$STDIN, $STDOUT and $STDERR
Pretty much every Linux command implemented uses three basic Input/Output streams -one for input and two for output:
This is the input stream that the command/script will use. It defines where the input should come from. For example, in the command "more oldfile1", $STDIN will be set to the file oldfile1.
Note: the default $STDIN for most functions is the keyboard
This is the output stream that the command/script will use. It defines where the output should go. For example, in the command "cp oldfile1 > newfile", $STDOUT will be set to the file newfile.
Note: the default $STDOUT for most functions is the screen
This is the error message stream that the command/script will use. It defines where any warnings/errors should be sent. For example, in the command "cp oldfile1 newfile 2> myerrors", any errors will be set to the file myerrors.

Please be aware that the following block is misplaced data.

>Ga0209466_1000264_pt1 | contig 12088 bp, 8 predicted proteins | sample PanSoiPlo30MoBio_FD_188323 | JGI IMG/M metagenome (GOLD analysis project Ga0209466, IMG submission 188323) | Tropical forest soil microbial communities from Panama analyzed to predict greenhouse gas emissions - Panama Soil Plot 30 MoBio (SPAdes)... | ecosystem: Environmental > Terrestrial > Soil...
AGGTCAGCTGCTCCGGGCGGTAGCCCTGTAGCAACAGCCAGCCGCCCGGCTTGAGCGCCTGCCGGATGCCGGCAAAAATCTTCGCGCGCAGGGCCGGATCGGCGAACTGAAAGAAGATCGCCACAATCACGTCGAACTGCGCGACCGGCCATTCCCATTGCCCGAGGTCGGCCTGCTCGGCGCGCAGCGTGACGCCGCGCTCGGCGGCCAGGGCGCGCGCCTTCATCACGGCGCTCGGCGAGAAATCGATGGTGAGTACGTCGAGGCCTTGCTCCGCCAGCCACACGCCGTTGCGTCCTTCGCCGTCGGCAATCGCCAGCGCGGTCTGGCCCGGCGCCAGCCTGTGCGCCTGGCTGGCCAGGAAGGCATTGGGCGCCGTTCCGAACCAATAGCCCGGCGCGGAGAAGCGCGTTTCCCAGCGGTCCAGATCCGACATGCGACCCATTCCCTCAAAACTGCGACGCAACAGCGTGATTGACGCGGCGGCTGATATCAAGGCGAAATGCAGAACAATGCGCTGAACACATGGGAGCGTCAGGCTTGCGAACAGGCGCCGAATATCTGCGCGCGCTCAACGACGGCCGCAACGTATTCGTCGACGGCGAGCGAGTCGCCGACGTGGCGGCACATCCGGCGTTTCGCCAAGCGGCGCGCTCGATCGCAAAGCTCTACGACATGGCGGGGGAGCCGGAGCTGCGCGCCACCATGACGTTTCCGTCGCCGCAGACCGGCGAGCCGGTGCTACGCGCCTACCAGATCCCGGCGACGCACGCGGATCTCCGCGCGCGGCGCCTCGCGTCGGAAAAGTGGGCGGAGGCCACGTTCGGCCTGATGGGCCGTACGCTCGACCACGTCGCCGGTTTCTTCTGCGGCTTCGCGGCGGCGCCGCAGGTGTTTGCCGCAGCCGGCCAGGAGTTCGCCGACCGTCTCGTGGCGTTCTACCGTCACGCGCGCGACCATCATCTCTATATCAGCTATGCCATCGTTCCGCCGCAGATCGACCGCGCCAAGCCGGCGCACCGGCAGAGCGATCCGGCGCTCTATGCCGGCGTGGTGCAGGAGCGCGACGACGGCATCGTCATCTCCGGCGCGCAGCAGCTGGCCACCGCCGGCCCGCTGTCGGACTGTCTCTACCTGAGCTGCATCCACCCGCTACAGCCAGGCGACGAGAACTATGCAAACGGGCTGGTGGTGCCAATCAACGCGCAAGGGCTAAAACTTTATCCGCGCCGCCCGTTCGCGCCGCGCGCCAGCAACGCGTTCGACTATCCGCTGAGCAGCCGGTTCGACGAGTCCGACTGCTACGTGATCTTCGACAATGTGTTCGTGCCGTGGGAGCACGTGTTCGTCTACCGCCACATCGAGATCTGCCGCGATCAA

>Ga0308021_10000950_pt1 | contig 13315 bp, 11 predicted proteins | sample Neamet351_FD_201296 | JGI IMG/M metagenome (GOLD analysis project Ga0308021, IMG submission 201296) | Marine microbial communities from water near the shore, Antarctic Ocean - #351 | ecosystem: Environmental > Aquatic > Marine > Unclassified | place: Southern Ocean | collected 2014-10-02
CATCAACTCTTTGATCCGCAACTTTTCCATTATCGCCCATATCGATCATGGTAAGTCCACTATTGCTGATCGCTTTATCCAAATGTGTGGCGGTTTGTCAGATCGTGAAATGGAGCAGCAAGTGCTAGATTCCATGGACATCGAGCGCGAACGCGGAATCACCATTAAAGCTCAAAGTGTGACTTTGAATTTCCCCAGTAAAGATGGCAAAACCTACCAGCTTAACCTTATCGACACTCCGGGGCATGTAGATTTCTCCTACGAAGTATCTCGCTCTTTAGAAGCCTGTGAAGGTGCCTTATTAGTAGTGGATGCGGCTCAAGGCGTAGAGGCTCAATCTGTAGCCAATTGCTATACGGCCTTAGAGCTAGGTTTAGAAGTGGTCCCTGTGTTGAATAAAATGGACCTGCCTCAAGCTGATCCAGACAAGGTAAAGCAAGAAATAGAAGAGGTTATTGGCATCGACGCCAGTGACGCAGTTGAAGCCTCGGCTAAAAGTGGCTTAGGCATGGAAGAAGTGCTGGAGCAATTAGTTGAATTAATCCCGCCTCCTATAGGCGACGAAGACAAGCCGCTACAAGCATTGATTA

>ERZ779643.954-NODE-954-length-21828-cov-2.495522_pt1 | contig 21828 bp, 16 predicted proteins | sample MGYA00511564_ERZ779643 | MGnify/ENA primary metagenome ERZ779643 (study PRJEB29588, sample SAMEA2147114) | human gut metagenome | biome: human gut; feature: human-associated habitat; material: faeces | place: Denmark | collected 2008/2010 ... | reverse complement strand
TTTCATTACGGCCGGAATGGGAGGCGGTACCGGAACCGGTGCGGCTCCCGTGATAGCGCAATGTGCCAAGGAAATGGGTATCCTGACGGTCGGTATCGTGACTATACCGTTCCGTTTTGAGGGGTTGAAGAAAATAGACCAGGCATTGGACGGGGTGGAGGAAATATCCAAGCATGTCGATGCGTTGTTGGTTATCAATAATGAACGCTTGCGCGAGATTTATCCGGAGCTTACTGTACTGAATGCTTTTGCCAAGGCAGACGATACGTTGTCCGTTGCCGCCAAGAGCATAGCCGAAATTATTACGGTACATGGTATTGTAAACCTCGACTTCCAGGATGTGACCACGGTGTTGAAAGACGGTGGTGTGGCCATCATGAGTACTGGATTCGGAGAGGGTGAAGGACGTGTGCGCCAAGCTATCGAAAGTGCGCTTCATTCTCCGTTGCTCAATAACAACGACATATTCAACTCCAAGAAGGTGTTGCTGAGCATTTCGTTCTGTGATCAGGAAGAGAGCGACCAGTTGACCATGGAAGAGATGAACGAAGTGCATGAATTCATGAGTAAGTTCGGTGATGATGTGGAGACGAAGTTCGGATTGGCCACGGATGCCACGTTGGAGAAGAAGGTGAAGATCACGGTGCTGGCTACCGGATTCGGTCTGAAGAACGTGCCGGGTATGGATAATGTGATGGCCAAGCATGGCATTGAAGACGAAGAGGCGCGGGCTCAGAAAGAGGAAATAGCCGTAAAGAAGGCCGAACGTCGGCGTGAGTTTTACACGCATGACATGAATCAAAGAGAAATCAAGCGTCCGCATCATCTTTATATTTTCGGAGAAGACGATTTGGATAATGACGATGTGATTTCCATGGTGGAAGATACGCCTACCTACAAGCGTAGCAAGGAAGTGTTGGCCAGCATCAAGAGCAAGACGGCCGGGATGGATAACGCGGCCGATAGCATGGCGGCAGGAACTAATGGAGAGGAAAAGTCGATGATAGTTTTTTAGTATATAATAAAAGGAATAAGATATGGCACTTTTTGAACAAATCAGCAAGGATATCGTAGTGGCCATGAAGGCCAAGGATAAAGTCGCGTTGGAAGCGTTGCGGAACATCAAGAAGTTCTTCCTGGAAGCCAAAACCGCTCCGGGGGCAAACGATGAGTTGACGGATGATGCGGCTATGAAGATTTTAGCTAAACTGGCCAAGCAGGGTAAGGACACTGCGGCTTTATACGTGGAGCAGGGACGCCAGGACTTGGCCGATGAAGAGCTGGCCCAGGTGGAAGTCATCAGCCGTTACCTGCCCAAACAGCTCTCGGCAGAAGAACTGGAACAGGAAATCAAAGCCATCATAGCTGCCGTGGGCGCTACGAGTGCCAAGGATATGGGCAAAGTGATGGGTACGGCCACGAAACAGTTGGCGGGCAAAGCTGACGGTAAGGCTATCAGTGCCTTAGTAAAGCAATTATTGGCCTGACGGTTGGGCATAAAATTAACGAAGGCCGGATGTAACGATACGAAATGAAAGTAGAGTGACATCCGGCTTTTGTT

Note: the default $STDERR for most functions is the screen
Having these three basic streams makes I/O Redirection possible for almost all Linux commands : i.e. the ability to change where the input comes from and the output and errors sent. When using Linux commands (-and especially when combining them), always be aware of the above three streams and what they should be set to. For example, consider this command to search files under the / for the string "abc":
$ grep "abc" /*
/* this is file "abc" */
grep: /lost+found: Permission denied
grep: /root: Permission denied
The $STDIN for this command has been set to all the files in the root directory (/*) but which stream(s) have the screen output come from? Well, it's actually come from two: the first line (valid output) has come from $STDOUT and the second and third lines (error messages) have come from $STDERR.